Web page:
Why has there been this imbalance for so long?

Economics. Fifteen years ago, Chinese wages were about 3% of the U.S. level. Which means it costs substantially less to produce there. Also the Chinese government was very flexible to support investment by domestic and foreign firms. At the same time, the U.S. has set itself up as the dumping ground for imports by having a currency that is 20% overvalued and no value added tax.

We seem to be at a standstill in terms of a long-term resolution.

Trump is looking at that same data and has every right to bitch and say, ‘This isn’t fair and we have to fix this.’ I support his efforts in this regard, but I would have been much more focused on getting the allies on board; I would have negotiated with China in private before- hand and given them a chance to agree “voluntarily” instead of beating them up in public, because if they agree to anything now they’re losing face—and the Chinese don’t like to lose face.

Some of the companies that import from China began stockpiling inventories in advance of the tariffs with the fear a second round of tariffs would be forthcoming. This goes against the grain of the flooring industry model, which primarily functions on a “just-in-time inventory system.” What happens if there are no additional tariffs?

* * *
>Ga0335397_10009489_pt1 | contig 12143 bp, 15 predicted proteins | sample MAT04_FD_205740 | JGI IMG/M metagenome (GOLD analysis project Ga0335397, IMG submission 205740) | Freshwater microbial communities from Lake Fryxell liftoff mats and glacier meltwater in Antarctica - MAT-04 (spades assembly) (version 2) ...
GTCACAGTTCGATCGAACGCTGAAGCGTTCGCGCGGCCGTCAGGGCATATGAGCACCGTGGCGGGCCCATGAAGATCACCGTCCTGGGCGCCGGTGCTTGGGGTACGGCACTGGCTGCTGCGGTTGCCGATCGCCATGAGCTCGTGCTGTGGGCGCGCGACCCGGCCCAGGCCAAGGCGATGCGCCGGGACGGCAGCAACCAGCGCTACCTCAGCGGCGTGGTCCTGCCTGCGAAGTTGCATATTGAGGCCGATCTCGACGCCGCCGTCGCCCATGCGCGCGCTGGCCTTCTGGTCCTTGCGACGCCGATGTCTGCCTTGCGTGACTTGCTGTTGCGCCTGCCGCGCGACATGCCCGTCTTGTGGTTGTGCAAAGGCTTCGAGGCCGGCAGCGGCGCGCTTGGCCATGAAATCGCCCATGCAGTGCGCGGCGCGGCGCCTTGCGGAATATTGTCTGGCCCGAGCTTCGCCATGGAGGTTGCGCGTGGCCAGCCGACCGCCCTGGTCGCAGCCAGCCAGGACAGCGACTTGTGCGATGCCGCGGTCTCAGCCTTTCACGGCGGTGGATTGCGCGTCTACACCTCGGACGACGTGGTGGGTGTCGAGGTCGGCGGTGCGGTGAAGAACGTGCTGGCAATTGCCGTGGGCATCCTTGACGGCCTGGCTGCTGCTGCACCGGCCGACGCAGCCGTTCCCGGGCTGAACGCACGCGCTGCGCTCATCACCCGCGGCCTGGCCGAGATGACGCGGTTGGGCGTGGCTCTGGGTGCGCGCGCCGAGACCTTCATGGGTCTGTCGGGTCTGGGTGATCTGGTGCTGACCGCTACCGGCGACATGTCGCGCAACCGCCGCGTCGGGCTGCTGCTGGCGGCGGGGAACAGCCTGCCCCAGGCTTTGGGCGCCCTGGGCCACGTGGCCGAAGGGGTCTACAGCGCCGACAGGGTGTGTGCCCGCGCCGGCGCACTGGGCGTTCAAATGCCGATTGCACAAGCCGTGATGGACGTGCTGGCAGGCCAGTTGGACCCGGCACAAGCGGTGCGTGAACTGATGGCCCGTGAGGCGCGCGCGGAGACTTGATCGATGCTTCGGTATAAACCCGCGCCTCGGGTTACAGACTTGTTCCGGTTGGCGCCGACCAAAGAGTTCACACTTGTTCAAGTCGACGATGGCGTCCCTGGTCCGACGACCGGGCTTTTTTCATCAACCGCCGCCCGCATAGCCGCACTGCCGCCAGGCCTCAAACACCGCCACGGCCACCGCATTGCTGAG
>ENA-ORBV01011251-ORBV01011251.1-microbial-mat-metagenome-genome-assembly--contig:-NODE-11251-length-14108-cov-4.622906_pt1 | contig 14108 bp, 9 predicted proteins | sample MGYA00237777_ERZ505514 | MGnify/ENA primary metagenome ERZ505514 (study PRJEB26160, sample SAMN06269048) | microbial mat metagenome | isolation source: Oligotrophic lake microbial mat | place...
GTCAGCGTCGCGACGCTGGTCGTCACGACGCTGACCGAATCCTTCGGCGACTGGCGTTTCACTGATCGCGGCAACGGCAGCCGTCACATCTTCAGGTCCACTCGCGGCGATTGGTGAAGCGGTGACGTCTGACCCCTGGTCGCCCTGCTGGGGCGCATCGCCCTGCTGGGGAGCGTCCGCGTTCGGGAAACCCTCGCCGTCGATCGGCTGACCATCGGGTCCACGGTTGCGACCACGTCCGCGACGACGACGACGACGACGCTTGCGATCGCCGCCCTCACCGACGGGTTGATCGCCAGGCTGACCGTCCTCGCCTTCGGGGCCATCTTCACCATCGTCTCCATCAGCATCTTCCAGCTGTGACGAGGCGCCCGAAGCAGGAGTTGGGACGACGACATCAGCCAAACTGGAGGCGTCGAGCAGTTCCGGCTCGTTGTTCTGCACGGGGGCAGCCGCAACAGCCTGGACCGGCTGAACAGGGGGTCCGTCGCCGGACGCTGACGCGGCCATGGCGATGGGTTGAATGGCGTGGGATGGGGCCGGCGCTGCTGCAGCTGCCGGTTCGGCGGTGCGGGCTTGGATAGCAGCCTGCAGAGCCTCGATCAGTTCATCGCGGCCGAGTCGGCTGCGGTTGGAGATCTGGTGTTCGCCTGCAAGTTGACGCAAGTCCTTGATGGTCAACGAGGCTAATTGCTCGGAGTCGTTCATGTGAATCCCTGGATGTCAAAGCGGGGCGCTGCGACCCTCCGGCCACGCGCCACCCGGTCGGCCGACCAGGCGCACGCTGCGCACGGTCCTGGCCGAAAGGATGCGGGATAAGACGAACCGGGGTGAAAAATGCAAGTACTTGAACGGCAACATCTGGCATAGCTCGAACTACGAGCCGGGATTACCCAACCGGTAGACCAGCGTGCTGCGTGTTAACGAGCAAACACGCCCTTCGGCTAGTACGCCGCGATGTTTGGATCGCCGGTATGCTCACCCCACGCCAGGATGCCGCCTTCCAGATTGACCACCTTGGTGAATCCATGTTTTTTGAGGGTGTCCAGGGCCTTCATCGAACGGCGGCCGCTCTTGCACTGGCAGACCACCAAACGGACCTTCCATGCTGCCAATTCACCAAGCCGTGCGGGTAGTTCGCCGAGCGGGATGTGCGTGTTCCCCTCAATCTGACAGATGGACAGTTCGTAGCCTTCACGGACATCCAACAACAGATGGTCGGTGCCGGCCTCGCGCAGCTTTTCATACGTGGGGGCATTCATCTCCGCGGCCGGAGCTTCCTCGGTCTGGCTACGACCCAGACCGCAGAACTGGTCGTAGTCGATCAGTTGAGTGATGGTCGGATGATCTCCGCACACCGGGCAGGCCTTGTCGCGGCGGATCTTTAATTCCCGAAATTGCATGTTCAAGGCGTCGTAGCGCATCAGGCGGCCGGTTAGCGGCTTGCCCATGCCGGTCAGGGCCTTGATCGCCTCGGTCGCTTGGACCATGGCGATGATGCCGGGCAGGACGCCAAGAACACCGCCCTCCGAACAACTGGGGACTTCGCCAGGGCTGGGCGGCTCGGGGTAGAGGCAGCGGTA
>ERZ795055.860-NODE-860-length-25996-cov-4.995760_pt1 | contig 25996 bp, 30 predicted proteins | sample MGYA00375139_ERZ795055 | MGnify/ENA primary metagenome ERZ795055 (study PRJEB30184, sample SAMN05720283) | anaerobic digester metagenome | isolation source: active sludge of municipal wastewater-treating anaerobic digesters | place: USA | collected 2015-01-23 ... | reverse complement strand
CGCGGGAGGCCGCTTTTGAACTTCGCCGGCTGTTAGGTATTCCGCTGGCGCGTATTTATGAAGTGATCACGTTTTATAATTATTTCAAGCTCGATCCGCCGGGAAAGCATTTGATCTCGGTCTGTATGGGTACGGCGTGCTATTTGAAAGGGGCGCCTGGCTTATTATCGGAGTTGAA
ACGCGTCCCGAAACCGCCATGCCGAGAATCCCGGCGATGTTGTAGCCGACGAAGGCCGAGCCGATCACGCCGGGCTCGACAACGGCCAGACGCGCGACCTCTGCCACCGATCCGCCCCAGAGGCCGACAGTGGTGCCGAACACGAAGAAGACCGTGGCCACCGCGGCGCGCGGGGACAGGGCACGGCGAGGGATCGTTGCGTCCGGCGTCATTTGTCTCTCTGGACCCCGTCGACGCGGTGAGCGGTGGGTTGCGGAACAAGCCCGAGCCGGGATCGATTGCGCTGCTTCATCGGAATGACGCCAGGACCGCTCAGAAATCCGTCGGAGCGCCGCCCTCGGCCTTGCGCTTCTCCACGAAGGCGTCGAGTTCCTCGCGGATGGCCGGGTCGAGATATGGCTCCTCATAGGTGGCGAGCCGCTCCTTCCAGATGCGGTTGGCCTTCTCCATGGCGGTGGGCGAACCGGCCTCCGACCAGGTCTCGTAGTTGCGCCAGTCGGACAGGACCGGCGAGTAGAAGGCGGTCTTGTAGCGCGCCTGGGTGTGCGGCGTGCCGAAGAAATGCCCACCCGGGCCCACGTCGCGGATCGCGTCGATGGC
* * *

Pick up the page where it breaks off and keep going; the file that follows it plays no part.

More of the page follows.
If it goes to 25%, you will have the inventory. But if it doesn’t you’ll want to get rid of it as fast as you can. Sounds like a good time for me to negotiate for flooring for my condo.

In the flooring industry, many companies that were primarily sourcing from China have partnered with manufacturers in other Asian countries in the wake of the tariffs. Are you seeing this across other sectors?

There has been a series of articles about work flooding out of China, with most of it going to Southeast Asia to places like Vietnam, Cambodia, Indonesia, Malaysia, India.

Is it just a matter of time, then, before Vietnam becomes the new China and we’re dealing with the same issues?

That’s unlikely. Vietnam has about 96 million people compared to China’s population of 1.3 billion. Also, Chinese wages were rising 10-15% a year for the last 15-20 years. There are different dynamics in other parts of Southeast Asia. You don’t have to move too much work out of China to flood Vietnam with business. There are simply not enough workers in Vietnam to take the flood of work and not see the same wage growth patterns we’re seeing in China. So, five years from now, you might have to leave Vietnam. And by that time maybe Cambodia has gotten too expensive to produce. So now where do you go when that happens? India? (Has significant issues.) Africa? (I don’t see that.) Why go through a cycle like that every five years? Instead, we suggest U.S. companies do the math and find out the savings they will realize by coming back to the U.S.

But with high wages in the U.S., it’s not really cheaper to make products in the States.